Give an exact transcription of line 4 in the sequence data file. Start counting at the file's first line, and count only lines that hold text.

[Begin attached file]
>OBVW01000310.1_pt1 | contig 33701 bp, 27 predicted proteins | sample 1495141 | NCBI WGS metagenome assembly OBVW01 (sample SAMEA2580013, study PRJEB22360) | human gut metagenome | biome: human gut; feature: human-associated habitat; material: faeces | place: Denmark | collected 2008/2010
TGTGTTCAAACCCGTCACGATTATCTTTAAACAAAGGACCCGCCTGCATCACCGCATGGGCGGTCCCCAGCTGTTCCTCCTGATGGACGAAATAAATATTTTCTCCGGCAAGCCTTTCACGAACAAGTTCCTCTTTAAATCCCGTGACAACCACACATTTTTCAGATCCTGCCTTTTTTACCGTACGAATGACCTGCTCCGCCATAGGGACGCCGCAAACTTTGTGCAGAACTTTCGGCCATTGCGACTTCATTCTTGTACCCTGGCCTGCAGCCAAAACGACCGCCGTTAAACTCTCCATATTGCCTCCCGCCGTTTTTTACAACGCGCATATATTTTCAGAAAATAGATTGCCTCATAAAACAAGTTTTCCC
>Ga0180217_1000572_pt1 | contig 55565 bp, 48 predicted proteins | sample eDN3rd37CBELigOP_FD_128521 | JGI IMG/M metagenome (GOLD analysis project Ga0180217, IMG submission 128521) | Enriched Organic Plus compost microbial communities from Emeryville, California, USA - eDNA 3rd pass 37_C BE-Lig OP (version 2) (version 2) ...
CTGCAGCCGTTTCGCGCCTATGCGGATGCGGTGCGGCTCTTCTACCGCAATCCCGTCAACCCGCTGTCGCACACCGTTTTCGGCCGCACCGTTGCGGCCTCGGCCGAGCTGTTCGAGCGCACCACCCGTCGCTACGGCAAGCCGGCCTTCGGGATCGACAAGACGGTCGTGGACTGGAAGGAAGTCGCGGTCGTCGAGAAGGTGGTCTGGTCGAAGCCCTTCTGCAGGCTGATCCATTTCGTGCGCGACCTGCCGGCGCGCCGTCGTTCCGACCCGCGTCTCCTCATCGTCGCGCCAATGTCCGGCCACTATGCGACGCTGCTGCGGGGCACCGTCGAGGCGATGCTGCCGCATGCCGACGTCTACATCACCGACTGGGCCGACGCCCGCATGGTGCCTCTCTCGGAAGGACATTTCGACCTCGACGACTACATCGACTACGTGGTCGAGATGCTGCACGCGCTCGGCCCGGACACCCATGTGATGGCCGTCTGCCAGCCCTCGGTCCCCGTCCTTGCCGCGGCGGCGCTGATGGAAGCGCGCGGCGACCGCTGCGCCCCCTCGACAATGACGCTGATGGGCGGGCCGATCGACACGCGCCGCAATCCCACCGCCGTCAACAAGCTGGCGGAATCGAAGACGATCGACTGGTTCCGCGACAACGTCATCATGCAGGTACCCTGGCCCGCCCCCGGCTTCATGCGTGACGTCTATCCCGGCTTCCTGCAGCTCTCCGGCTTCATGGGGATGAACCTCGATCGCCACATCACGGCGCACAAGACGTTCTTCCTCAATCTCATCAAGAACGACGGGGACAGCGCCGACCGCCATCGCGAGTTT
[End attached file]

CTGCAGCCGTTTCGCGCCTATGCGGATGCGGTGCGGCTCTTCTACCGCAATCCCGTCAACCCGCTGTCGCACACCGTTTTCGGCCGCACCGTTGCGGCCTCGGCCGAGCTGTTCGAGCGCACCACCCGTCGCTACGGCAAGCCGGCCTTCGGGATCGACAAGACGGTCGTGGACTGGAAGGAAGTCGCGGTCGTCGAGAAGGTGGTCTGGTCGAAGCCCTTCTGCAGGCTGATCCATTTCGTGCGCGACCTGCCGGCGCGCCGTCGTTCCGACCCGCGTCTCCTCATCGTCGCGCCAATGTCCGGCCACTATGCGACGCTGCTGCGGGGCACCGTCGAGGCGATGCTGCCGCATGCCGACGTCTACATCACCGACTGGGCCGACGCCCGCATGGTGCCTCTCTCGGAAGGACATTTCGACCTCGACGACTACATCGACTACGTGGTCGAGATGCTGCACGCGCTCGGCCCGGACACCCATGTGATGGCCGTCTGCCAGCCCTCGGTCCCCGTCCTTGCCGCGGCGGCGCTGATGGAAGCGCGCGGCGACCGCTGCGCCCCCTCGACAATGACGCTGATGGGCGGGCCGATCGACACGCGCCGCAATCCCACCGCCGTCAACAAGCTGGCGGAATCGAAGACGATCGACTGGTTCCGCGACAACGTCATCATGCAGGTACCCTGGCCCGCCCCCGGCTTCATGCGTGACGTCTATCCCGGCTTCCTGCAGCTCTCCGGCTTCATGGGGATGAACCTCGATCGCCACATCACGGCGCACAAGACGTTCTTCCTCAATCTCATCAAGAACGACGGGGACAGCGCCGACCGCCATCGCGAGTTT